May 01, 2023 by Ava Aslani
Social media has become a key part of modern society and businesses have picked up on its usefulness as a marketing channel. With more and more consumers turning to the internet to inform their purchasing decisions, more and more businesses are now using social media marketing and content marketing as a way of branding and promoting themselves.
One of the latest trends in online marketing has been the use of key individuals to drive a brand’s message to its consumers. For example, instead of marketing directly to its target market, the makers of the latest fat-burning tea might choose to pay an influential celebrity figure, say a Kardashian, to post a picture on their Instagram praising the benefits of the tea.
With social influencer marketing quickly gaining popularity among brand marketers, influencer marketing standards and compliance with advertising guidelines has become a hot topic. Consumers have voiced concerns around transparency, while bloggers and influencers have been left to navigate this new form of marketing in the dark as Canada’s advertising guidelines have been playing catch-up in this emerging area.
Recent Changes in the Legal Landscape
Until recently, Canada’s advertising guidelines did not provide any rules or regulations around influencer marketing. This changed in 2017 with the implementation of new guidelines by Advertising Standards Canada relating to bloggers, celebrities, and other social media influencers who make endorsements or mention products or services in their posts in exchange for payment or other type of consideration. The guidelines closely reflect the disclosure rules enacted by the United States Federal Trade Commission in 2009, although the FTC has since tightened its rules in response to many influencers burying their disclosures in a sea of hashtags.
In addition, in 2019, the Competition Bureau of Canada published its "Guidelines for Influencer Marketing
The new guidelines on paid social media endorsements require endorsements or testimonials to disclose any material connection between the endorser, review, or influencer and the brand that makes the product or service available. If there is a connection (whether it is financial or through other incentives), it must be clearly and properly disclosed in proximity to the representation of the product in a way that is easy to understand and not ambiguous. This includes disclosing any free products, services, or other perks that an influencer may have received in exchange for a review or endorsement.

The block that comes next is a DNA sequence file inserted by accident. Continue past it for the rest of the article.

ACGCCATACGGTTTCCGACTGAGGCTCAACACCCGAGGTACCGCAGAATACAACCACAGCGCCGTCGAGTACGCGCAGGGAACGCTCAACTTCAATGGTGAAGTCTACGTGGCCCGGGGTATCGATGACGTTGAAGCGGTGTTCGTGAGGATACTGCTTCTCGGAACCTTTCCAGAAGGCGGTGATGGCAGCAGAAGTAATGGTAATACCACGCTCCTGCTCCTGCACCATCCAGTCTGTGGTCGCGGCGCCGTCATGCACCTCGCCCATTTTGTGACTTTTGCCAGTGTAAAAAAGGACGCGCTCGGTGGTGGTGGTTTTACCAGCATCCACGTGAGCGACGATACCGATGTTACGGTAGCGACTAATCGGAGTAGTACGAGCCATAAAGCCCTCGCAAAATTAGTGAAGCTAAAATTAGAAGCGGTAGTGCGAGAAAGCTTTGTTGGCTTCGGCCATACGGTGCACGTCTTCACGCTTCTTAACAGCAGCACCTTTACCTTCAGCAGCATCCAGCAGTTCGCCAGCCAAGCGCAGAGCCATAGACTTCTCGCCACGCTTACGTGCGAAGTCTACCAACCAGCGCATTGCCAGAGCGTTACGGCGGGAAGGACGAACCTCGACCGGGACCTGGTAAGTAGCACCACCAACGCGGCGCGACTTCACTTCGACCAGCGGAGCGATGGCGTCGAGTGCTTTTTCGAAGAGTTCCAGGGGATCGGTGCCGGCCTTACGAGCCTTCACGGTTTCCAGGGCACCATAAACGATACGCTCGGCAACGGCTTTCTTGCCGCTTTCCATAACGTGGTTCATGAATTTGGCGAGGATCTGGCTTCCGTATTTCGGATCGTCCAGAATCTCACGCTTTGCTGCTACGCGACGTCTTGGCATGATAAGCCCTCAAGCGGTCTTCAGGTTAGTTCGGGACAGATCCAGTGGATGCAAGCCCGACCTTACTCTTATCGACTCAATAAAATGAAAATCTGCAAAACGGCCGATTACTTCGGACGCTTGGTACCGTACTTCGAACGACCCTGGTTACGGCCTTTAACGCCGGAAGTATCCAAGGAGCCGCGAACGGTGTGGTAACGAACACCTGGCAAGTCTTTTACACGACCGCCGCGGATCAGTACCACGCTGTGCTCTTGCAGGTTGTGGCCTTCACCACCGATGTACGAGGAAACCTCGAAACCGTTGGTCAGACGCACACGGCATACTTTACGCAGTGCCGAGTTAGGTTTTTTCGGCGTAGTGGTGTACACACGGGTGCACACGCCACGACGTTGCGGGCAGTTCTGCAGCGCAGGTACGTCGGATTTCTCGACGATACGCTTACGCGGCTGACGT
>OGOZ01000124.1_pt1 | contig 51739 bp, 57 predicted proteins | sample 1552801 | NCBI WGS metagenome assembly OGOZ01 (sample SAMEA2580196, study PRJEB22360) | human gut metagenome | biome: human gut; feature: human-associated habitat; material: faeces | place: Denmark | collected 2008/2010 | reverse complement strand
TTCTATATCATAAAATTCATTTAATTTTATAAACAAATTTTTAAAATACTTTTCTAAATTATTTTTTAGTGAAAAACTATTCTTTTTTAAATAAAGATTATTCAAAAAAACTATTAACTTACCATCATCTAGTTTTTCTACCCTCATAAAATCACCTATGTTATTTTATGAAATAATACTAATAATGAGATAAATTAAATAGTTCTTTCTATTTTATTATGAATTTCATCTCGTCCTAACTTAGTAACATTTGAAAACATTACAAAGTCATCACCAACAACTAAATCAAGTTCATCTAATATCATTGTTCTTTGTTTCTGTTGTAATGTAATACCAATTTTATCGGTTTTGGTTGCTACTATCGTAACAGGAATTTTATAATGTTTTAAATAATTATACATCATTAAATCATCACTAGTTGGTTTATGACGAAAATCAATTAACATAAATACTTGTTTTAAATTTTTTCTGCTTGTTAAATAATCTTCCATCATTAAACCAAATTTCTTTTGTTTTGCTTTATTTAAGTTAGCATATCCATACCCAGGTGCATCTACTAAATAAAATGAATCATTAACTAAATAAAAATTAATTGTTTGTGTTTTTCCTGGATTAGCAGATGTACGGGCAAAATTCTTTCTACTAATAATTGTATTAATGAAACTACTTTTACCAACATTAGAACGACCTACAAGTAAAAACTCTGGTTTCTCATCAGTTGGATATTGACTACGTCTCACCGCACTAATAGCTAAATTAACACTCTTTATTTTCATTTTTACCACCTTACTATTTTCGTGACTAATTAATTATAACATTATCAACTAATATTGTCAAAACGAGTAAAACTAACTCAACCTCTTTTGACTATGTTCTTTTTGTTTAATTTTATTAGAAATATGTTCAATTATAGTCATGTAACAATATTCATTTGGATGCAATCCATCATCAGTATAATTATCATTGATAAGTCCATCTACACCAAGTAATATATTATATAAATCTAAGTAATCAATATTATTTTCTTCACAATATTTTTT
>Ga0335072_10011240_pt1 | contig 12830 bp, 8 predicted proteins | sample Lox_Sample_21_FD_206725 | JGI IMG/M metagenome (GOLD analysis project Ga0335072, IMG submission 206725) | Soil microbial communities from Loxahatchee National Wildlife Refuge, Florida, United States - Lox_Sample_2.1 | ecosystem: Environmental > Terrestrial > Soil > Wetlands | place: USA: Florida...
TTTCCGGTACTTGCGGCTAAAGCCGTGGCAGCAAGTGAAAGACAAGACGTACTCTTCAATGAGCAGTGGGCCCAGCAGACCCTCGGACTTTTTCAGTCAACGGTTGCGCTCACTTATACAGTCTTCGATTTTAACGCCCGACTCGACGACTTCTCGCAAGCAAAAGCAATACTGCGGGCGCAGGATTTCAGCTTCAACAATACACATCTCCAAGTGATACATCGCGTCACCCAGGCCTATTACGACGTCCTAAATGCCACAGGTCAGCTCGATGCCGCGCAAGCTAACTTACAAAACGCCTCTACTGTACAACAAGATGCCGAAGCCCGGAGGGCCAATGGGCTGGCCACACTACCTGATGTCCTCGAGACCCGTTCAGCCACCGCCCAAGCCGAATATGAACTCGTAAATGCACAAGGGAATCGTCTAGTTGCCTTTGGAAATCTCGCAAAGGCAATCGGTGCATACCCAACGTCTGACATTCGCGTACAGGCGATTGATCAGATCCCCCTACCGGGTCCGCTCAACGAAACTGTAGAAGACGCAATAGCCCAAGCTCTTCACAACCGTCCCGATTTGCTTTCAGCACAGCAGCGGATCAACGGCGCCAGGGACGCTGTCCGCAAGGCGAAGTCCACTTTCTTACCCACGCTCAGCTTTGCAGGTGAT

The rules apply to blog posts and posts on Twitter, Instagram, Facebook, TikTok, and whatever turns out to be the next trend.
How to Disclose an Endorsement
So how can bloggers and influencers ensure they are meeting the new standards? The regulations require explicit disclosure statements within any posts or videos that are paid social media endorsements. There isn’t necessarily specific wording that needs to be used, but the idea is to give readers the essential information.
The guidelines suggest that a simple disclosure like "Company X gave me this product to try" is likely effective. In the case of a video, the influencer could state that some of the products they are going to use in the video were sent to them by their manufacturers.
On social media platforms such as Twitter, Instagram, and TikTok, influencers will need to include hashtags such as #sponsored or #ad. However, it's essential not to bury these hashtags, because if consumers don’t read the words, there is no effective disclosure.
What Happens If You Don’t Disclose Properly
The enforcement of the new guidelines will mainly target sponsoring companies rather than individuals. If an influencer posts about a product without disclosing it, the ASC will contact the brand or company in question and request that steps be taken to prevent further posts. Unlike the FTC in the U.S., which is a government agency, the ASC is a self-regulating body in Canada and does not have the ability to issue fines. However, the Competition Bureau can take enforcement action against both sponsoring companies and individual influencers for non-disclosure, and such action could include fines and legal action. For example, in 2015, Bell Canada was fined $1.2 million after the company’s employees were found to have written online reviews of Bell products and services without disclosing their connection to Bell.
Social media influencers and bloggers need to be aware of the evolving rules and regulations around paid social media endorsements. Even though the ASC and Competition Bureau tend to target sponsors rather than individuals, it is important for individual influencers to follow the new guidelines in order to preserve their relationship with their sponsors and maintain their credibility with their followers. If you have any doubts on how to disclose, contact your sponsor and request that they provide you with specific wording to include in your posts.
Ultimately, transparency is key when it comes to paid social media endorsements, and influencers who prioritize transparency and honesty in their relationships with sponsors and followers are likely to reap long-term benefits.
Ava Aslani has built a successful practice specializing in tech startups and digital entrepreneurs. She can help ensure you get up and running with a solid legal foundation and set your company up for success!